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Monday, 2 March 2009

Prison Photography and Stephen Tourlentes

Prison has featured heavily in the history of photography ( images of the Maze, Guantanamo, Abu Ghraib, Carl de Keyzer's Zona are just a few more recent examples ) while Jeremy Bentham's Panopticon is a staple of photographic debates on seeing and surveillance.

So it's only fitting that there is now a Prison Photography blog. On the blog, Pete Brook gives this interview with Stephen Tourlentes. In Pete's own words.

"Stephen Tourlentes photographs prisons only at night for it is then they change the horizon. Tourlentes depicts the spectres of society’s fears. Division and fear contributed to America’s rapid prison growth; the light-sources of Tourlentes’ haunting works are metaphors of psycho-social fears, ignorance and denial. Tourlentes’ prisons are our collective bogeyman. His subjects lurk.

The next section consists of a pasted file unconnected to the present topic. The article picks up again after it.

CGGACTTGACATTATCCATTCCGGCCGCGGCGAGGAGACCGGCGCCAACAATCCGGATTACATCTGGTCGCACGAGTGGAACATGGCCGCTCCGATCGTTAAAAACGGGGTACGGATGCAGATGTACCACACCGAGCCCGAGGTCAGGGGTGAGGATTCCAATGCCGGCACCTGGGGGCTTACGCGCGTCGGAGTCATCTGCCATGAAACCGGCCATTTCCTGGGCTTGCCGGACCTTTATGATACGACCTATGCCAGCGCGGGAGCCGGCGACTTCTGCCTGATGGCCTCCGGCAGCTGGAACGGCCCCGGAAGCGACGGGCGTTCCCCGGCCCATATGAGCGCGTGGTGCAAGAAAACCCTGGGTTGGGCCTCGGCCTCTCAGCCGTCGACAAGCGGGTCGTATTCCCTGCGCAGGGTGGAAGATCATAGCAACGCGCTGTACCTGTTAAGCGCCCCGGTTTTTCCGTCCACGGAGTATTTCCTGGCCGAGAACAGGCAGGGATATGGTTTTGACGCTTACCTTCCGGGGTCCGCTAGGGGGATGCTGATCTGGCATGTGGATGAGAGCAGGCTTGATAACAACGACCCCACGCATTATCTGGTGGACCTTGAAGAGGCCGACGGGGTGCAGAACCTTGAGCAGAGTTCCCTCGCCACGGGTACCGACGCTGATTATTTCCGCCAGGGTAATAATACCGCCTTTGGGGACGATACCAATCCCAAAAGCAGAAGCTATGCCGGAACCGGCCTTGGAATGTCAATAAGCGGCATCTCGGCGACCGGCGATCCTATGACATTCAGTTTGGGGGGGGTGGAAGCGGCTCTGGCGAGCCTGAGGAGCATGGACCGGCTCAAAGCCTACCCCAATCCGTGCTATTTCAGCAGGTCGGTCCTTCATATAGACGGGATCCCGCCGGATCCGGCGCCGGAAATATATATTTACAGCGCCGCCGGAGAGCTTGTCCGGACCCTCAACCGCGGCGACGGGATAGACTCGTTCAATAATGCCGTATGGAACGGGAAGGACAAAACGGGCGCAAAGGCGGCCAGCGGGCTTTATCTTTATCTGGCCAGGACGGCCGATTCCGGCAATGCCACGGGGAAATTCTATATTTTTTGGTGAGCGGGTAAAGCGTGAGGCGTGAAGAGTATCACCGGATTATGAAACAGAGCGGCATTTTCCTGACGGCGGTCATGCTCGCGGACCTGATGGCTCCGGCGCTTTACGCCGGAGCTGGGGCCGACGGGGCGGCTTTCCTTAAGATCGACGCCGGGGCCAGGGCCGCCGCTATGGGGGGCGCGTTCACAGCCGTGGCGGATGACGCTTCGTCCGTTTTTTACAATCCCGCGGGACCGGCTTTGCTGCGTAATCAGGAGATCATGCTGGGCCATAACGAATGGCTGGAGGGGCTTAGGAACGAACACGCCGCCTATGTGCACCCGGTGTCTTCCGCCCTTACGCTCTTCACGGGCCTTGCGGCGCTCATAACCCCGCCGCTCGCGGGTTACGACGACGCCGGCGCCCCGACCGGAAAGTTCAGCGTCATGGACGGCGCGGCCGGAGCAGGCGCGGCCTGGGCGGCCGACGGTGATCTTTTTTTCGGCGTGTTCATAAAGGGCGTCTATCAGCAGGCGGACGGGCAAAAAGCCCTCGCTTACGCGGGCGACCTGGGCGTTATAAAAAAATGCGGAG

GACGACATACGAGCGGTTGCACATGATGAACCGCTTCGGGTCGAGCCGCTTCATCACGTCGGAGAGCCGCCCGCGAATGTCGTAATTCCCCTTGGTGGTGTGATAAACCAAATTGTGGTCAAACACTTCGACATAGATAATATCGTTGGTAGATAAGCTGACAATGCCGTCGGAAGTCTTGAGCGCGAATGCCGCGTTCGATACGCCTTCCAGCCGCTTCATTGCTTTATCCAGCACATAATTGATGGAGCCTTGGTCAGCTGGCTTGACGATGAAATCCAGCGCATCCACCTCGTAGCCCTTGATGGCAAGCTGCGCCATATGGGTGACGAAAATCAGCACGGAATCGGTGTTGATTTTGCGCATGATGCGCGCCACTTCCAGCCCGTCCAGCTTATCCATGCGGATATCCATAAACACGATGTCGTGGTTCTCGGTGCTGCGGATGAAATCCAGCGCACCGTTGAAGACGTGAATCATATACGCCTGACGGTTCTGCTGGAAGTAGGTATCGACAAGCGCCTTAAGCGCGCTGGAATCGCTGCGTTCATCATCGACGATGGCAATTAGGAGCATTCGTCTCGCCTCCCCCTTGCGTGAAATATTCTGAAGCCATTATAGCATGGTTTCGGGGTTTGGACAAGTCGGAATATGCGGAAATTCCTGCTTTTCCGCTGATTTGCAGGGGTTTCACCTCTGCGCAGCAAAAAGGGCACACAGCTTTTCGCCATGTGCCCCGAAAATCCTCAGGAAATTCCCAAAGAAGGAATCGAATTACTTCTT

Tourlentes’ prisons glow in (and encroach upon) our otherwise ’safe’ environments. They buzz with the constant feedback of our carceral system. They are the afterglow of a collective & captive menace ever reminding us of its presence.

Designed as closed systems, prisons illuminate the night and the world that built them purposefully outside of its boundaries."

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